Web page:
What do these bugs do and how do they try to shorten your life or make you very ill? Well, first they spy on you, of course. Since they live inside you, they’re watching everything you do, all day and night long. And their taking notes. Then every sixty days when a special day called koshin rolls around, they wait until you fall asleep and zoom up to heaven. Here they rat on you to tentei or enma daio. The king of hell. And yes isn’t it neat the king of hell is hanging out in heaven. Kind of like when Lucifer used to hang out with god in heaven until god kicked him out. 

Since this is originally a Chinese tradition that came to Japan, you’ll find the deity in China referred to as the Director of Destinies, which sounds about right. Whatever his name, though, these three bugs tell him everything you’ve been up to, especially the bad stuff. They’re little tattle tells and trying to get you in trouble. Tentei or Enma Daio or the Director of Destinies then nod their heads and start taking days off your life or giving you some disease. 

A little aside, yes, the Daoists did go to great lengths to rid themselves of these parasites. It was quite strenuous. 

Back on track. Because this was so worrying to those Heian Era folk, they came up with the idea that if they stayed up all night long on one of these koshin days, then the sanshi couldn’t leave their bodies and report on them. Take that bugs! 

This sanshi belief stayed popular and even spread to the lower classes all through the Edo Period, only losing favor after the Meiji Government decided to separate Shinto and Buddhism in 1872. Then the koshin faith was deemeda superstition and quashed. 

Bug News Related to the Sanshi Tradition?

Because of that very long history, some think the “mushi no shirase”, bug news idiom, since it’s usually used to refer to something bad, was born from this idea of sanshi – three insects.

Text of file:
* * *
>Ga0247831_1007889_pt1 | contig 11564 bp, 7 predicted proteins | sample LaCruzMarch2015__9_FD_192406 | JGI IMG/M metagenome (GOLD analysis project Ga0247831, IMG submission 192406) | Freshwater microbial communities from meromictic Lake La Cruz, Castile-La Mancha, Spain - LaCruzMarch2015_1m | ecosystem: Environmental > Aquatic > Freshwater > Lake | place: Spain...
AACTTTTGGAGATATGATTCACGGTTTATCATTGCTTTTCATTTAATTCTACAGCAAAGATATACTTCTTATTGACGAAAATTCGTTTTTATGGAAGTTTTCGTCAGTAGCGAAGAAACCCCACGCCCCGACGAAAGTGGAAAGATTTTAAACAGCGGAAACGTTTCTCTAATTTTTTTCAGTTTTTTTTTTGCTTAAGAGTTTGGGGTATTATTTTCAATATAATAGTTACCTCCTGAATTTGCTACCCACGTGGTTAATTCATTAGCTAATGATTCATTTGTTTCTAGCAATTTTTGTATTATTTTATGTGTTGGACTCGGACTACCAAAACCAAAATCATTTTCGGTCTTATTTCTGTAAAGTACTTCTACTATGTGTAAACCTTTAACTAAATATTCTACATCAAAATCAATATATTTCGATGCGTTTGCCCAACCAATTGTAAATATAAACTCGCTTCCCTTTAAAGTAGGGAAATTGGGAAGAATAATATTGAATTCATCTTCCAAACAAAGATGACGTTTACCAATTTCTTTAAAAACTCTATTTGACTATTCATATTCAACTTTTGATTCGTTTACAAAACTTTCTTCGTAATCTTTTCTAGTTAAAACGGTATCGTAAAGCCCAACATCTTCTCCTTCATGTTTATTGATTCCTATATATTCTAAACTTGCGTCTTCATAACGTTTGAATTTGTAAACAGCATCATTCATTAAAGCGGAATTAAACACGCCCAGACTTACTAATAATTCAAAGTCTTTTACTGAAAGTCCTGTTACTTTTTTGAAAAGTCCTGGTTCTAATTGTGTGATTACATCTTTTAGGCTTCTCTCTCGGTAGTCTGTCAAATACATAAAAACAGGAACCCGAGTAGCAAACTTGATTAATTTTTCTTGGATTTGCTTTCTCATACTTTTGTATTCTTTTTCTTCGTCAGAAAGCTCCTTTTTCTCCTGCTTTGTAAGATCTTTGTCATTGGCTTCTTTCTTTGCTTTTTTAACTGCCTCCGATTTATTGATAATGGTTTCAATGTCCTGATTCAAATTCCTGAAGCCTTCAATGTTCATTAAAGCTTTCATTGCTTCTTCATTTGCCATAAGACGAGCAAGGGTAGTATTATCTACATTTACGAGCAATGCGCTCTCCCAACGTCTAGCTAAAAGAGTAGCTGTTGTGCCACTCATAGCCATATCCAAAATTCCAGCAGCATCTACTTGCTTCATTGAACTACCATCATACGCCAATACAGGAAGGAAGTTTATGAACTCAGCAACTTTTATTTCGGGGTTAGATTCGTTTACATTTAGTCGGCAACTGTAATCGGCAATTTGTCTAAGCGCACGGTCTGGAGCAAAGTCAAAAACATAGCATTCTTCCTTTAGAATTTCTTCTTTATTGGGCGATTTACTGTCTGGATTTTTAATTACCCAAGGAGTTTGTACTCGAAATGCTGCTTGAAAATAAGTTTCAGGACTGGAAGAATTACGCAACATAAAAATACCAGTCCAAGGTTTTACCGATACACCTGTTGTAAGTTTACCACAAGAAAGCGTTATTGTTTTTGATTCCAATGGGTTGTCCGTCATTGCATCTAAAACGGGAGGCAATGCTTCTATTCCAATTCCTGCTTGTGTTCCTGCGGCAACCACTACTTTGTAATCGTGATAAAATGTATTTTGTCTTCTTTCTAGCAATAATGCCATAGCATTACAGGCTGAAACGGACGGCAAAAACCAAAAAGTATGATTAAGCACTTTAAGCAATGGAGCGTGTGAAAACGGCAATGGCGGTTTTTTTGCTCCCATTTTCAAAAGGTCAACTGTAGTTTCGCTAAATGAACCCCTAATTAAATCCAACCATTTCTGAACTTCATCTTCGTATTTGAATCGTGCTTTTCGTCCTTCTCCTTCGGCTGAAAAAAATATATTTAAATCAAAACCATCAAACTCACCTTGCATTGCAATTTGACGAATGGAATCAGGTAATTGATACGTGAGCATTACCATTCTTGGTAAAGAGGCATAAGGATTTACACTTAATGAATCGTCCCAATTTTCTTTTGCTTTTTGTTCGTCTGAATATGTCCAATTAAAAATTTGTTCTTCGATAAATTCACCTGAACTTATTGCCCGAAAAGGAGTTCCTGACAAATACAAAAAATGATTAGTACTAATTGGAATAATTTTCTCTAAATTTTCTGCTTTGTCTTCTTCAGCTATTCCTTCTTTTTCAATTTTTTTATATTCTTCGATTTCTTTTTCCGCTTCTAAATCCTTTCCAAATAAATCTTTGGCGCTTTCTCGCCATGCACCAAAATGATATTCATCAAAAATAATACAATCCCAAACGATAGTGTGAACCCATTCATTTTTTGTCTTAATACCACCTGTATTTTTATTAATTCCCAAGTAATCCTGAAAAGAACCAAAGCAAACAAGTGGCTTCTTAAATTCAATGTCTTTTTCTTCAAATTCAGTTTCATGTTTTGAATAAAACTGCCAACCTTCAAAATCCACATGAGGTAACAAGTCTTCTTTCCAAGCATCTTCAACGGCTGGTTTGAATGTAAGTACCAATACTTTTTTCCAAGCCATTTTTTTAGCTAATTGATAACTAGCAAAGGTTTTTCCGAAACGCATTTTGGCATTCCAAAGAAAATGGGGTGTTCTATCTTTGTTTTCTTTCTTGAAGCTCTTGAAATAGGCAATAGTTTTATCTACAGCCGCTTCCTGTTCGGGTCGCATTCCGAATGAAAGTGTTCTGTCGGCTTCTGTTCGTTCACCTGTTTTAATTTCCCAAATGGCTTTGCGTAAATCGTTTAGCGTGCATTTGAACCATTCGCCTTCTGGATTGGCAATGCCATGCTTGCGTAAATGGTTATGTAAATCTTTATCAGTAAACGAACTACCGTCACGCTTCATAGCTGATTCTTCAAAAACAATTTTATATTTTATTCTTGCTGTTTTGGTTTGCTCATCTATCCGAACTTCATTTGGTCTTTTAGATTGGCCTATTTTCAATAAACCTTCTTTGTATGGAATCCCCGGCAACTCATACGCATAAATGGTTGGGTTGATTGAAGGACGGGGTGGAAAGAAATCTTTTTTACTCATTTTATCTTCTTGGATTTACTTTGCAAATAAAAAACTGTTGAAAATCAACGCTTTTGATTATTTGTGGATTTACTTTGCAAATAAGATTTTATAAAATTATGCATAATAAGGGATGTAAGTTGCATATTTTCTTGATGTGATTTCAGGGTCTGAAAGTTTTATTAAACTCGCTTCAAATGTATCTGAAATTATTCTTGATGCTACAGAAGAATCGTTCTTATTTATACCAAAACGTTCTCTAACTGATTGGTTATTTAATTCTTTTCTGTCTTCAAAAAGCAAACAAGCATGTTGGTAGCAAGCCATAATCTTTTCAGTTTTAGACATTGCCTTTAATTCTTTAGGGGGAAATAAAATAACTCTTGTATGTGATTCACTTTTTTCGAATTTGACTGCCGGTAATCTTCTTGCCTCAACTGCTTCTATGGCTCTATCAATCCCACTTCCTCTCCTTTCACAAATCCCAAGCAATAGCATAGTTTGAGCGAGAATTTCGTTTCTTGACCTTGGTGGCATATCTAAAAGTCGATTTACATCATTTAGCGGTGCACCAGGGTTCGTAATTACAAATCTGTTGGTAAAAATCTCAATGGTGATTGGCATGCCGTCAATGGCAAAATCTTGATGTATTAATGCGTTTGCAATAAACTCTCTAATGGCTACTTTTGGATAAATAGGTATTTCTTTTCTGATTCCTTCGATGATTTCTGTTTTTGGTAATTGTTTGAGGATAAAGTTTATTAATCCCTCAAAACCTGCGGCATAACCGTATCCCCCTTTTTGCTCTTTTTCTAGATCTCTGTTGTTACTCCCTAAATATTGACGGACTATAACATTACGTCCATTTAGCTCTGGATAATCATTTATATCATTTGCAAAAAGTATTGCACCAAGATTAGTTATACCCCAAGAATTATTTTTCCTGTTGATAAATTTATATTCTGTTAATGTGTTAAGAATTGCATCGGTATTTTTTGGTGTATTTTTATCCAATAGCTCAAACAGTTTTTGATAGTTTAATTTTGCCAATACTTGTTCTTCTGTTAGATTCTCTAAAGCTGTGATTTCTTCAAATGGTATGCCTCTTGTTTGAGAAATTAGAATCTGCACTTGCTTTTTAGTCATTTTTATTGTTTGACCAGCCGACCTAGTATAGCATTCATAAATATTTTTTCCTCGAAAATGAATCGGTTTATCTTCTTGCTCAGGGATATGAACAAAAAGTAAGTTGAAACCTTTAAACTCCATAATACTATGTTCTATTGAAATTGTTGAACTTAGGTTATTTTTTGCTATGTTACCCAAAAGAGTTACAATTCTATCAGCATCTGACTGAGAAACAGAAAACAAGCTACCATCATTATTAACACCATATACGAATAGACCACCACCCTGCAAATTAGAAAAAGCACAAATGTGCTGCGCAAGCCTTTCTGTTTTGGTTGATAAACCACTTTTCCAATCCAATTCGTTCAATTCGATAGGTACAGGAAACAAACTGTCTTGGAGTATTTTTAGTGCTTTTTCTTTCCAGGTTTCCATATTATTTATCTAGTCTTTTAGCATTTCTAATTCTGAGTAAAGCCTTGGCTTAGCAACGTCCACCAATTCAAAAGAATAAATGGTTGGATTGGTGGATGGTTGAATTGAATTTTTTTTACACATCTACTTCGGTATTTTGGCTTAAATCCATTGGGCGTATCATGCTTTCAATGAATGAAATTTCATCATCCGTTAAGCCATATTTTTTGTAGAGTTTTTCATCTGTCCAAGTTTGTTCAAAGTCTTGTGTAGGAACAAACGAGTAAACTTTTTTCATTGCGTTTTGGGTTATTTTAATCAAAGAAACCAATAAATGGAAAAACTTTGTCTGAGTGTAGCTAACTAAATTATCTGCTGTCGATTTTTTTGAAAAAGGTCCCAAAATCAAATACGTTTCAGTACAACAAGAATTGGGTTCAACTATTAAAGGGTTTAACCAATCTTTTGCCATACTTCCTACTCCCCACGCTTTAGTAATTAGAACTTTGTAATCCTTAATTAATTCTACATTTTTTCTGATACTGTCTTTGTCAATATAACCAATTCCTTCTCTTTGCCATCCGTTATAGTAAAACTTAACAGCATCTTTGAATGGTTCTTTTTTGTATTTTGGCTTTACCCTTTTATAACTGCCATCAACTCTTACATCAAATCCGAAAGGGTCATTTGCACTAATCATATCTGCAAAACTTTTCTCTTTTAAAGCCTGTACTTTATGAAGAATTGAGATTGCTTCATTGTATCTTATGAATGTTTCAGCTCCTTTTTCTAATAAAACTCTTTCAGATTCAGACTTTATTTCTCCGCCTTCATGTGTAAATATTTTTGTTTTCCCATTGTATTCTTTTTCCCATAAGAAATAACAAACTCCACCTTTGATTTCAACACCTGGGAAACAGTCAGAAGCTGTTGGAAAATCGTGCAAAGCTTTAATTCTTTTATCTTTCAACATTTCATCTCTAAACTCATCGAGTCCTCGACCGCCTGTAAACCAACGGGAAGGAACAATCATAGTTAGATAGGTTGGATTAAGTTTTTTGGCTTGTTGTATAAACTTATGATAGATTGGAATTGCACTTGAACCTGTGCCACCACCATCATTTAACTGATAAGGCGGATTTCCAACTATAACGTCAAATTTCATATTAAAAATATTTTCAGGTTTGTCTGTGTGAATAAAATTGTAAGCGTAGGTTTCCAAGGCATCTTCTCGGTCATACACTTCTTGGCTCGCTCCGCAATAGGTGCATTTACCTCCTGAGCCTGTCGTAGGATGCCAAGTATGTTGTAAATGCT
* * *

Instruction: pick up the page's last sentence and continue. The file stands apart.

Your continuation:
There’s another theory though. That one says the phrase comes from the Edo Era. By then the belief had spread down to the lower classes and gone through some changes and in some of these, it was thought not three but nine bugs that lived in our bodies. And these critters weren’t there just to monitor and report your misdoings but to control your consciousness and emotions. 

Messages from an Insect are Ghosts?

So that is one theory about the phrase insects news. But here’s another. This comes from a book I have on Japanese ghosts and to me it’s actually more chilling that the belief I’ve got three parasitic bugs who want me dead living in my body. 

First, it goes more into detail about how many different things count as mushi no shirase and goes quite beyond a foreboding feeling. It describes sounds that act to warn us, things like how people have reported the bells on their butsudan (family altars) ringing even though no one was in the room. Or people hearing someone walking down the hall outside their bedrooms, but no one else is home. Or some hearing the front door slide open, but when hurrying over to see who it was, no one is there. 

Could be a Smell

The phenomenon can also appear in as an olfactory caution. Here people have smelled incense burning in their house when they weren’t and hadn’t been burning incense. Little personal note here. In the house I’m renting now for about five years, I’ve always been a little freaked out that sometimes I’ll walk into a room and it’ll reek like cigarette smoke. No one in the house. No windows open. I don’t smoke. I always chalked it up to the old man who used to live here being a smoker and perhaps his spirit decided to come back and hang out for a couple hours. I never thought he might be trying to TELL me something.